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NewsYou Don't Say

A shout-out from over the water

Last week I received an endorsement from Barrie England, who writes the excellent British language blog Caxton, and who described You Don't Say as offering "well-informed comment about language in the popular press." He quoted at some length from the post "The Law of Conservation of Peevery."

I was particularly interested in the first post of a series in which Mr. England writes about "the negative canon," the set of crotchets favored by people who "complain about current developments in the language, oblivious to the fact that such developments are sometimes far from new, and that English contains features that have come about through the type of changes in the past that they condemn in the present. We are asked to accept what they say because that’s their opinion or what they’ve always been taught."

Wordvilleans will not be astonished at the categories Mr. England takes from a post by Bessel Dekker to identify the principles on which peevers construct the negative canon:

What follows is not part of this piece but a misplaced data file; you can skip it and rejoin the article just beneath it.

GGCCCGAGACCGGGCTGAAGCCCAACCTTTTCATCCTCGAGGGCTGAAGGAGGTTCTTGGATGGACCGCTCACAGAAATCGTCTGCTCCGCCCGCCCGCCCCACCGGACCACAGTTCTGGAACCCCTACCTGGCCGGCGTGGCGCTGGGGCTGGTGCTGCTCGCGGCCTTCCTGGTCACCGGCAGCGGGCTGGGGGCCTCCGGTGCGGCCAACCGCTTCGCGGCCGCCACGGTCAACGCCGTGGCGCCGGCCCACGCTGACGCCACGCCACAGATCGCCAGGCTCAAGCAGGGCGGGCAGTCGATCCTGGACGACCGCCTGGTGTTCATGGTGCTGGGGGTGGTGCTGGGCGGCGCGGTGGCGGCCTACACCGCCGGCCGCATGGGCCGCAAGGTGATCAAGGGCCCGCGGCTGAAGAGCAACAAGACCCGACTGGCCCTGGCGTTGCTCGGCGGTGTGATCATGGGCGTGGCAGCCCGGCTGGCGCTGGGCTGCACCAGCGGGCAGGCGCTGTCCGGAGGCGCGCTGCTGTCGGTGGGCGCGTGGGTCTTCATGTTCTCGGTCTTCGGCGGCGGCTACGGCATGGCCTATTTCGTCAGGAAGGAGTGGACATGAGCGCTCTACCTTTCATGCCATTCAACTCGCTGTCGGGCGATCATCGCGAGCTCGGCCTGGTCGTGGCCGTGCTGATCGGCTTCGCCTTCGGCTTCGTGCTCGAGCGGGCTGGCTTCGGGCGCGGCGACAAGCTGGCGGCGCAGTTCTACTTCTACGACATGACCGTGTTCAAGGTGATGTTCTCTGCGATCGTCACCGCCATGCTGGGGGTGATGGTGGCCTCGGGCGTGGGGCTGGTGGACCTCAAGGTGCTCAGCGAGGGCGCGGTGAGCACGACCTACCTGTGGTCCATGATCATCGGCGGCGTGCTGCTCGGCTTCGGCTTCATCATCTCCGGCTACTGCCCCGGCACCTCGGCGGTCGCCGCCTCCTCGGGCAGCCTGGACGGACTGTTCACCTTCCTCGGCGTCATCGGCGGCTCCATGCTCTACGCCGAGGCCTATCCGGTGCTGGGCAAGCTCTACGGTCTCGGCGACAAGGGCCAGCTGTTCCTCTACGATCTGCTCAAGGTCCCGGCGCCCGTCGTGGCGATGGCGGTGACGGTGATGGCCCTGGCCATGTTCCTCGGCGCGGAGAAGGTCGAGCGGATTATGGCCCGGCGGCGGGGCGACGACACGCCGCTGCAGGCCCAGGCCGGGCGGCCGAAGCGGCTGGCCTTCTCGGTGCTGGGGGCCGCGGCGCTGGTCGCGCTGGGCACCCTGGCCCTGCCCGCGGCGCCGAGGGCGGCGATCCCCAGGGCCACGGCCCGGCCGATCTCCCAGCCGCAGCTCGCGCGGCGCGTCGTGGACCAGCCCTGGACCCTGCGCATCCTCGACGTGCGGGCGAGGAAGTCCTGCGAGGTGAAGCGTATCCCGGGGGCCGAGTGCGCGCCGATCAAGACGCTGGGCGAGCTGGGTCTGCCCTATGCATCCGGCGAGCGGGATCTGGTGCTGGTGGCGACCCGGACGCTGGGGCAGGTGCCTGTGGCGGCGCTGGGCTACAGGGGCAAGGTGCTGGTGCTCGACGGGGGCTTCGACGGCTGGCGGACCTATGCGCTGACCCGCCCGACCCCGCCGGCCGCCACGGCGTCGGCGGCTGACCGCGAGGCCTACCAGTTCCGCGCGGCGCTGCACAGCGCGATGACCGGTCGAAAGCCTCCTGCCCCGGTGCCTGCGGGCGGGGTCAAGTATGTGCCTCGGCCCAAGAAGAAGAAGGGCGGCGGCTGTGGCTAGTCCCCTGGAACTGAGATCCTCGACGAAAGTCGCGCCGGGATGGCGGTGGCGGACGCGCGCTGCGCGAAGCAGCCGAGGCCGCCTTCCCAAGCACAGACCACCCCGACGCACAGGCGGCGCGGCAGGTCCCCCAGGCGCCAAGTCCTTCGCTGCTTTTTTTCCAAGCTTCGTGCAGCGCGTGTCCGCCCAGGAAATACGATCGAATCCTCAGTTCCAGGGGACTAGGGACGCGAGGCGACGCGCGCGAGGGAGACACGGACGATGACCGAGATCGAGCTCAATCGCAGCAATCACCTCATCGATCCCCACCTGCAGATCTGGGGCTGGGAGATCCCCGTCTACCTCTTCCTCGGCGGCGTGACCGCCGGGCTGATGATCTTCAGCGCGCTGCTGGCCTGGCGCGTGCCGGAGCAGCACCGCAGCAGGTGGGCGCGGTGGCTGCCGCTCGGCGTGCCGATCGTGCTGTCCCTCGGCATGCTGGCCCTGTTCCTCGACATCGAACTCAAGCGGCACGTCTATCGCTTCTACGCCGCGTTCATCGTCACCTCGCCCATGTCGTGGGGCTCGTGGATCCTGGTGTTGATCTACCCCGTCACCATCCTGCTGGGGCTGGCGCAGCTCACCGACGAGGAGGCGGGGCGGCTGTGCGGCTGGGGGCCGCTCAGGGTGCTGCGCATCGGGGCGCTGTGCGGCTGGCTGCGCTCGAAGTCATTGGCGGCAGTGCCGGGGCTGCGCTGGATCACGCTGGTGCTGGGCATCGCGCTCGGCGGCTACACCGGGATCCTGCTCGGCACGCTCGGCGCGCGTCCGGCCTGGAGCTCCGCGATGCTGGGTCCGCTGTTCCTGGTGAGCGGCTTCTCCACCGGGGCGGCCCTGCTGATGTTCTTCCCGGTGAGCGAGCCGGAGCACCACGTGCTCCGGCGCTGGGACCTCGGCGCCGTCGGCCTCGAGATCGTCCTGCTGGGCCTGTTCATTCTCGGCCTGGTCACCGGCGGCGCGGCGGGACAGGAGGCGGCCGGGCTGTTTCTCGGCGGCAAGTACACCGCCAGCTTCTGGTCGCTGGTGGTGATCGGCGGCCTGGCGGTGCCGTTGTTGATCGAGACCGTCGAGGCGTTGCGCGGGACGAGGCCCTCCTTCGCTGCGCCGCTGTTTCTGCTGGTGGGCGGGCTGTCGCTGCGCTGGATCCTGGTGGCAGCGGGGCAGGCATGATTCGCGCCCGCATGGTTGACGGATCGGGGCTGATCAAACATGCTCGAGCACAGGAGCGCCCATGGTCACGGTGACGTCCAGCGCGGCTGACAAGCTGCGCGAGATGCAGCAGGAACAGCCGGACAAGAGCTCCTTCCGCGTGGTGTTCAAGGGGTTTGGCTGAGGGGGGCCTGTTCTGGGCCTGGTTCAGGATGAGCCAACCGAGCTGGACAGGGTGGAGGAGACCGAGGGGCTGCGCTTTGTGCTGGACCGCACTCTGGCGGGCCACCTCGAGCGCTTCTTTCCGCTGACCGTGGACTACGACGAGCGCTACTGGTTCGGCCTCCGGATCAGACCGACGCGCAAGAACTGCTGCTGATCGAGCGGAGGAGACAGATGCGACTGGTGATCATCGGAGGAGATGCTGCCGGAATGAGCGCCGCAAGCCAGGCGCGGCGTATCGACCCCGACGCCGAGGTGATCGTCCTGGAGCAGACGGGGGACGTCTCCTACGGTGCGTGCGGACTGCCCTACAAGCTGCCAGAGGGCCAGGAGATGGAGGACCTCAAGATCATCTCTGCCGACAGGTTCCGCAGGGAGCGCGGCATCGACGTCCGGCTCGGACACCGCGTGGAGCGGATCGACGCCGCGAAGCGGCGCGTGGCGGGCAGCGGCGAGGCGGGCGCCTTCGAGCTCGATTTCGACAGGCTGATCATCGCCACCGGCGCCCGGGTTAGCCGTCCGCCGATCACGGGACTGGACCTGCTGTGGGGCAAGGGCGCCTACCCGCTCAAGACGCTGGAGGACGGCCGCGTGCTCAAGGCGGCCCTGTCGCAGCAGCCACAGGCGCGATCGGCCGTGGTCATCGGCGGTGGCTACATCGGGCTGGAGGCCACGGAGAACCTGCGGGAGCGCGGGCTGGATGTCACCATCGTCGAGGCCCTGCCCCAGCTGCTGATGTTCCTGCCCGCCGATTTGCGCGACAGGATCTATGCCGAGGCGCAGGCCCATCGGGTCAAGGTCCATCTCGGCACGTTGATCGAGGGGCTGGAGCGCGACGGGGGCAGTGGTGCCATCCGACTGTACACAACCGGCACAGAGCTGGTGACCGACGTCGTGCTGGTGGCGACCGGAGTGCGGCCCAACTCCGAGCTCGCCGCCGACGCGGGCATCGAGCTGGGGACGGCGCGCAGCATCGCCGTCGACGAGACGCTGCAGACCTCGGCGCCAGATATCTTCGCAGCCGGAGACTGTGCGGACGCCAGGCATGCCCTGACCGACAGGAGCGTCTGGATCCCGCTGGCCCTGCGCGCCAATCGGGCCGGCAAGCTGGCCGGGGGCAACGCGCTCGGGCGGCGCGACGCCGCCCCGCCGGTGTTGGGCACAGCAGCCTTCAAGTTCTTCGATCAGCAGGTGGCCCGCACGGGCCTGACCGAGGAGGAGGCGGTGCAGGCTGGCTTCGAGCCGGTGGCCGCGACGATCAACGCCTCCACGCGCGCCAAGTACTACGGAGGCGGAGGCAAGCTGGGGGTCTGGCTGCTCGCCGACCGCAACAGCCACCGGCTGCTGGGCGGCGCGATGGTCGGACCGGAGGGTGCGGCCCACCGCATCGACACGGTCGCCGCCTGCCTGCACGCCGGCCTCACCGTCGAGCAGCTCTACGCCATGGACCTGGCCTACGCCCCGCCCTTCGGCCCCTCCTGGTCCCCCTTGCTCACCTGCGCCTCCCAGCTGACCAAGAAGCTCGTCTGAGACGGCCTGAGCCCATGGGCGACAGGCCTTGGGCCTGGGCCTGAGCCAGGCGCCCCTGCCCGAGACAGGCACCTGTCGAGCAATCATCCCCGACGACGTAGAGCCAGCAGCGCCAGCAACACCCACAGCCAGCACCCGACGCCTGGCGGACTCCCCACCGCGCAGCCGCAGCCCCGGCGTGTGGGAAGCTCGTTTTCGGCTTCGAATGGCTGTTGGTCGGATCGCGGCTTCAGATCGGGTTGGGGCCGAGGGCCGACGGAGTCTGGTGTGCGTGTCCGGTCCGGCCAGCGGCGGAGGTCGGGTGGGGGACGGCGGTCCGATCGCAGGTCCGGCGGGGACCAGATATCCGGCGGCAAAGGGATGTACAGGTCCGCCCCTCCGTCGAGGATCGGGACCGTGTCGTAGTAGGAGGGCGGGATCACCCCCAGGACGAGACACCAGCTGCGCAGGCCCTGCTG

Primary
(a) the intelligibility criterion: objections against it should be easy to understand.
(b) the beaten path criterion: it should have been discussed before, the more frequently the better.
(c) the authority criterion: it should have been rejected or challenged by such writers as Lowth, Murray, Fowler, or Strunk.

Secondary
(d) the criterion from logic: it should be vulnerable to the argument that it flies in the face of ‘logic’.
(e) the criterion from semantics, including etymology: it should be demonstrably subject to meaning shift (the ‘etymological fallacy’).
(f) the criterion from syntax: it should be demonstrably at variance with syntactic behaviour elsewhere.

Mr. Dekker also distinguishes between the negative canon, the scorned usages, and the "negative pool," the set of comparable usages to which the peevers do not object. He points out, for example, that the objections to hopefully as a sentence adverb are never extended to sadly or other sentence adverbs of human emotion.

The secondary categories are particularly useful in identifying the peever's bray.

Caxton is well worth your attention.

 

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